Some philosophers have attempted to form various theodicies or defenses to reconcile the Problem of Evil with the idea of an omnipotent and/or omnibenevolent God, but they are ultimately unsuccessful. For example, some attempts to resolve this problem involve asserting that good simply can’t logically exist without evil, implying that they are relative to and thus dependent on one another, which basically reasserts the old adage “you can’t have the sour without the sweet”. The problem with this argument is that, if taken further, it would also imply that an omnibenevolent being (as God is often defined as) is also logically dependent on the existence of an equal but opposite omnimalevolent being, or at the very least, that it is dependent on the property of omnimalevolence. This would mean that if God is indeed omnibenevolent, then this property of God is logically dependent on the existence of omnimalevolence, and this is another argument showing that God is not uncaused or beginningless, because this particular property of God wouldn’t even be a possibility without the existence of something that is definitively not a part of God (by definition).
Beyond all of these problems mentioned thus far, there seem to be at least several possible solutions that God (if omnibenevolent and all-powerful) could employ to eliminate suffering, and if these possibilities exist, the fact that none of them have been implemented argues against God being omnibenevolent. For example, why couldn’t God simply feed our brains (even if just a brain in a vat) with a sensory input of nothing but pleasurable experiences? Even if pleasure was dependent on some kind of contrast with less pleasurable experiences in the past (or if we would unavoidably become desensitized to a particular level of pleasure), God could simply amplify the magnitude of pleasurable sensory inputs with each subsequent moment of time indefinitely, thus producing an experience of nothing but constant and equally potent pleasure.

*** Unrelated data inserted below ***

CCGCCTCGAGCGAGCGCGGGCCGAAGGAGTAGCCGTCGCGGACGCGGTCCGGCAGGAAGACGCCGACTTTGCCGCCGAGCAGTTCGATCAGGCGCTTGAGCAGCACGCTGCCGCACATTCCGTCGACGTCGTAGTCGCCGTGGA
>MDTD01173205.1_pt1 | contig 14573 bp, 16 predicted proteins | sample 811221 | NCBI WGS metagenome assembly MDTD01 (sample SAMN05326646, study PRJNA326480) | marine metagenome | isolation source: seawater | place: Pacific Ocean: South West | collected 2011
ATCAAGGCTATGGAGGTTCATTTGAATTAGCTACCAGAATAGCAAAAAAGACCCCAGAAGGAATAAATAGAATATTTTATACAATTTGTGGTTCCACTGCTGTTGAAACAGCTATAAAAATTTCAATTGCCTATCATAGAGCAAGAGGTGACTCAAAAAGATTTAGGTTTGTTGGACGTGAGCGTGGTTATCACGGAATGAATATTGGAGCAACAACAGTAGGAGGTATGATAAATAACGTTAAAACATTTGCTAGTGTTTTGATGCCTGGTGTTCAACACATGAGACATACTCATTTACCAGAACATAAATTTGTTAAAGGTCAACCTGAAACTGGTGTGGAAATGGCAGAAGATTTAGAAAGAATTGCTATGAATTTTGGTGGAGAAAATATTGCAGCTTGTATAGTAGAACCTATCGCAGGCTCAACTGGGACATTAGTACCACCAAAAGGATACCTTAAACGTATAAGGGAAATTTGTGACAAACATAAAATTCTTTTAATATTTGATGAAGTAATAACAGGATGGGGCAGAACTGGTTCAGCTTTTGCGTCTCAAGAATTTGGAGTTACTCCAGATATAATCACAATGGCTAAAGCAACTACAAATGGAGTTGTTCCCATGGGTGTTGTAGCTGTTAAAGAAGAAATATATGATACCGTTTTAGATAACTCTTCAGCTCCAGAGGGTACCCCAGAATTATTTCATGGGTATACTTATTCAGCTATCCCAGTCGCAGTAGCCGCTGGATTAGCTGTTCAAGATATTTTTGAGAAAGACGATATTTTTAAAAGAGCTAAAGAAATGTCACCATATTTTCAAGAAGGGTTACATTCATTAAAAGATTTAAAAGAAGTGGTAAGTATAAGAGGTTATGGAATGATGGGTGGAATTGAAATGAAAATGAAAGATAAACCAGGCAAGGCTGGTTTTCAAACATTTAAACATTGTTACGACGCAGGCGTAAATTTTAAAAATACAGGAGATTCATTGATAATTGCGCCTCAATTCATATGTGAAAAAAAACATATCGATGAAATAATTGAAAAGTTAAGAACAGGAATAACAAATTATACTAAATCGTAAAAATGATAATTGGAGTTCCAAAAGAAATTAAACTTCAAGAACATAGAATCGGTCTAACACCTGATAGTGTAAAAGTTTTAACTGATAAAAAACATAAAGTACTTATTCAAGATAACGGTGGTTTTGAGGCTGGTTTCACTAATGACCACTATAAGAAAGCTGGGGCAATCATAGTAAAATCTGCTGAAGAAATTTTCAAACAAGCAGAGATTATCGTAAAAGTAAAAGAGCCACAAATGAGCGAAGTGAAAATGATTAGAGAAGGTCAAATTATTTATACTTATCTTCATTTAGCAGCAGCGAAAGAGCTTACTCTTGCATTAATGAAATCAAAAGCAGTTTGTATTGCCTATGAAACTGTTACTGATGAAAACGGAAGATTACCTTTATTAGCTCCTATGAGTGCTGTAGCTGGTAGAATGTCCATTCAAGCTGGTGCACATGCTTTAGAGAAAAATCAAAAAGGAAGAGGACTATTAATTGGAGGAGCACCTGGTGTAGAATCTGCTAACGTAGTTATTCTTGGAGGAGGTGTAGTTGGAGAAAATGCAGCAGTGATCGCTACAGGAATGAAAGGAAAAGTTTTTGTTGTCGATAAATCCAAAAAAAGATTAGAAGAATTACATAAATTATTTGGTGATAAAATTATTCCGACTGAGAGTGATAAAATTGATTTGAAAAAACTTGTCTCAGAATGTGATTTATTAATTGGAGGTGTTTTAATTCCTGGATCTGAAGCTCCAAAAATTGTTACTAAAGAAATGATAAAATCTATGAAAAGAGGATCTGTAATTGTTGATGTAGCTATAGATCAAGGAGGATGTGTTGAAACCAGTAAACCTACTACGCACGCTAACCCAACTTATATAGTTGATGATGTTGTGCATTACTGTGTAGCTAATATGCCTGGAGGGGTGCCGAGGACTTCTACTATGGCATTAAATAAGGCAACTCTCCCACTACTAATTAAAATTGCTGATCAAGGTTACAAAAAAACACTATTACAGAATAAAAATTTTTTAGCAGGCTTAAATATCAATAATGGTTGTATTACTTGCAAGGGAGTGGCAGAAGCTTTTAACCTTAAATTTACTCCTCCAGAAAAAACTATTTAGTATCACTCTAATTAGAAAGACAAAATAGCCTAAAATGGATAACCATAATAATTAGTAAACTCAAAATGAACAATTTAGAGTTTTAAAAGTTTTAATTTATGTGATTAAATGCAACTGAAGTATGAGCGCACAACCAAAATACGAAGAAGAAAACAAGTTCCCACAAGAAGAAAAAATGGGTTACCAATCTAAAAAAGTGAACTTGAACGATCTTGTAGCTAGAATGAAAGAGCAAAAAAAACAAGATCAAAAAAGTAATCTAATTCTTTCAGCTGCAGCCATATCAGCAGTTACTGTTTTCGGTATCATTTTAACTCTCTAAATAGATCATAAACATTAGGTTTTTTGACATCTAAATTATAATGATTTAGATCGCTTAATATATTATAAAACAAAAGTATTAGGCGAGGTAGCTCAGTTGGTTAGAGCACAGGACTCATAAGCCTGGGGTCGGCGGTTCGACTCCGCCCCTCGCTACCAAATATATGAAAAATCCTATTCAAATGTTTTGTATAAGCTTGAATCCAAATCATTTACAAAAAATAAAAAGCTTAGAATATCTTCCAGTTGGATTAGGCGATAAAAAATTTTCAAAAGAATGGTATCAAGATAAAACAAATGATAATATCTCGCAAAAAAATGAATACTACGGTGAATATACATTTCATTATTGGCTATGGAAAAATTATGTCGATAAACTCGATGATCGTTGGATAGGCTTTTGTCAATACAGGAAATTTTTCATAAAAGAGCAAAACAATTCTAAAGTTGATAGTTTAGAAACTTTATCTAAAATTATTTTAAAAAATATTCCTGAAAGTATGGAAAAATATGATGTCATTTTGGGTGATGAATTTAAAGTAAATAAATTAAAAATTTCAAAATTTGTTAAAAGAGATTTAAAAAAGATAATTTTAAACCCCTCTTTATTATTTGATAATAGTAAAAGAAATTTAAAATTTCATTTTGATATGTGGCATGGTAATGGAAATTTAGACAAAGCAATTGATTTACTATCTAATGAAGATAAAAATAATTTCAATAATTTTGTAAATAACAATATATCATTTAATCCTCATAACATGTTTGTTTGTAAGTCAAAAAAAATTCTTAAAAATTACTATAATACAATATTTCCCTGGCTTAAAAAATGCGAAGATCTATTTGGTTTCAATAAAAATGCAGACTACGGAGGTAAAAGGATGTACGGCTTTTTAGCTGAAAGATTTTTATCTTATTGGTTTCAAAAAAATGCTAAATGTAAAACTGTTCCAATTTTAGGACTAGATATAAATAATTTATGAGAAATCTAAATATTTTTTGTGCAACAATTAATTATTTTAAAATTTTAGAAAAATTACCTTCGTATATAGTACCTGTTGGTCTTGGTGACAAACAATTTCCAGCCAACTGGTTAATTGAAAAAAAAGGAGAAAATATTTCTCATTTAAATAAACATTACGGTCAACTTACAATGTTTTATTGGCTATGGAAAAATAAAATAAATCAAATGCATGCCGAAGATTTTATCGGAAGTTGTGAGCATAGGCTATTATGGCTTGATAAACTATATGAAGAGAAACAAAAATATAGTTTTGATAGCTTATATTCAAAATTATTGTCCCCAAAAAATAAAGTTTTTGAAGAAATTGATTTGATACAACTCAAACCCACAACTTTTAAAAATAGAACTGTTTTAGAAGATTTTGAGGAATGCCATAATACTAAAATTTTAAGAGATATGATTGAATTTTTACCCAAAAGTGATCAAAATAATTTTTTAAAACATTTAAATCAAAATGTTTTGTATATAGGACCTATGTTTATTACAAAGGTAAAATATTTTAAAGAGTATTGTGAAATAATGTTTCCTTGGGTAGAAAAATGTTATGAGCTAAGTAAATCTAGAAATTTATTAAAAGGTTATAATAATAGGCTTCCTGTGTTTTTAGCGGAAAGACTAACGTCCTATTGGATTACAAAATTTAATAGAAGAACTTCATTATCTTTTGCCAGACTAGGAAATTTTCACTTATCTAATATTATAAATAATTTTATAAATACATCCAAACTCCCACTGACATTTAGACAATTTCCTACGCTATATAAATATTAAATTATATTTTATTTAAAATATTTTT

Moreover, if the God that most theists propose truly exists, and some kind of heaven or eternal paradise is within God’s capabilities (filled with a bunch of disembodied minds or souls), then there’s no rational reason why God couldn’t simply create all of us in heaven from the very beginning of our existence. This is basically the case already with many miscarried or aborted fetuses (if theists assume that fetuses have souls and go to heaven immediately after their death), since many of these fetuses aren’t even alive long enough to have developed a brain with any level of consciousness or ability to experience any suffering at all. Thus, they would represent a perfect example of individuals that only experience an eternity of pleasure completely void of any kind of suffering. One would think if this is already a reality for some individuals, God should have the power to make it the case for all people, so nobody has to suffer at all. This is of course if God couldn’t simply create all humans in heaven from the very beginning and skip the creation of the physical universe altogether. If God lacks this ability, it is yet another argument against this God being omnipotent. In addition to this, if it were the case that any conscious being created by God is ever destined to any kind of eternal torture (i.e. some version of “hell”), due to no chance of forgiveness after death, this would be perhaps the strongest argument against this God being omnibenevolent. So as we can see, if eternal paradise and/or eternal damnation are actually real places created/mediated by God, then their very existence argues against God’s omnibenevolence and/or God’s omnipotence since we’re not all created in heaven from the very beginning of our existence, and/or since there are people destined to suffer for eternity.